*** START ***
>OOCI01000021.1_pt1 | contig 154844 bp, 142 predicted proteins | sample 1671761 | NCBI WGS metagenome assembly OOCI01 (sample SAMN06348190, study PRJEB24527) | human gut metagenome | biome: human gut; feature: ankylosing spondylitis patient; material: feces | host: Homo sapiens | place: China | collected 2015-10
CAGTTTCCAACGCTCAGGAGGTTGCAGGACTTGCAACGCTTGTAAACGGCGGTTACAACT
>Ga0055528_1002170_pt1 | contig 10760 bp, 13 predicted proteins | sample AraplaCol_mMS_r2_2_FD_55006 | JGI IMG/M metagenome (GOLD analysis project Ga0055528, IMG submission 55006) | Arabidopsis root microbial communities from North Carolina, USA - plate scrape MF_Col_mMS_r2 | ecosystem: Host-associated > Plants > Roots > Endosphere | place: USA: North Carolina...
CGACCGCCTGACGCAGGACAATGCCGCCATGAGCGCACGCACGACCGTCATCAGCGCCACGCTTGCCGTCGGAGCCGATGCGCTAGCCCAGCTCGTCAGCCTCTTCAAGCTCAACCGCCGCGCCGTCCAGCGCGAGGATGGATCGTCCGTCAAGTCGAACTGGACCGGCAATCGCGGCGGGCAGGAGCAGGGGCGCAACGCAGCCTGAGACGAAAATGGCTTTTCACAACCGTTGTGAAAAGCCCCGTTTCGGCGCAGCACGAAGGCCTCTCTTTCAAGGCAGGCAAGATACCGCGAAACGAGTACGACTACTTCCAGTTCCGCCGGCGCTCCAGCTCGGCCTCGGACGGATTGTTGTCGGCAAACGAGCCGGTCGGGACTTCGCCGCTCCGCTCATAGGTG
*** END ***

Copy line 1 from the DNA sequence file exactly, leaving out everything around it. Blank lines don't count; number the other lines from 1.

>OOCI01000021.1_pt1 | contig 154844 bp, 142 predicted proteins | sample 1671761 | NCBI WGS metagenome assembly OOCI01 (sample SAMN06348190, study PRJEB24527) | human gut metagenome | biome: human gut; feature: ankylosing spondylitis patient; material: feces | host: Homo sapiens | place: China | collected 2015-10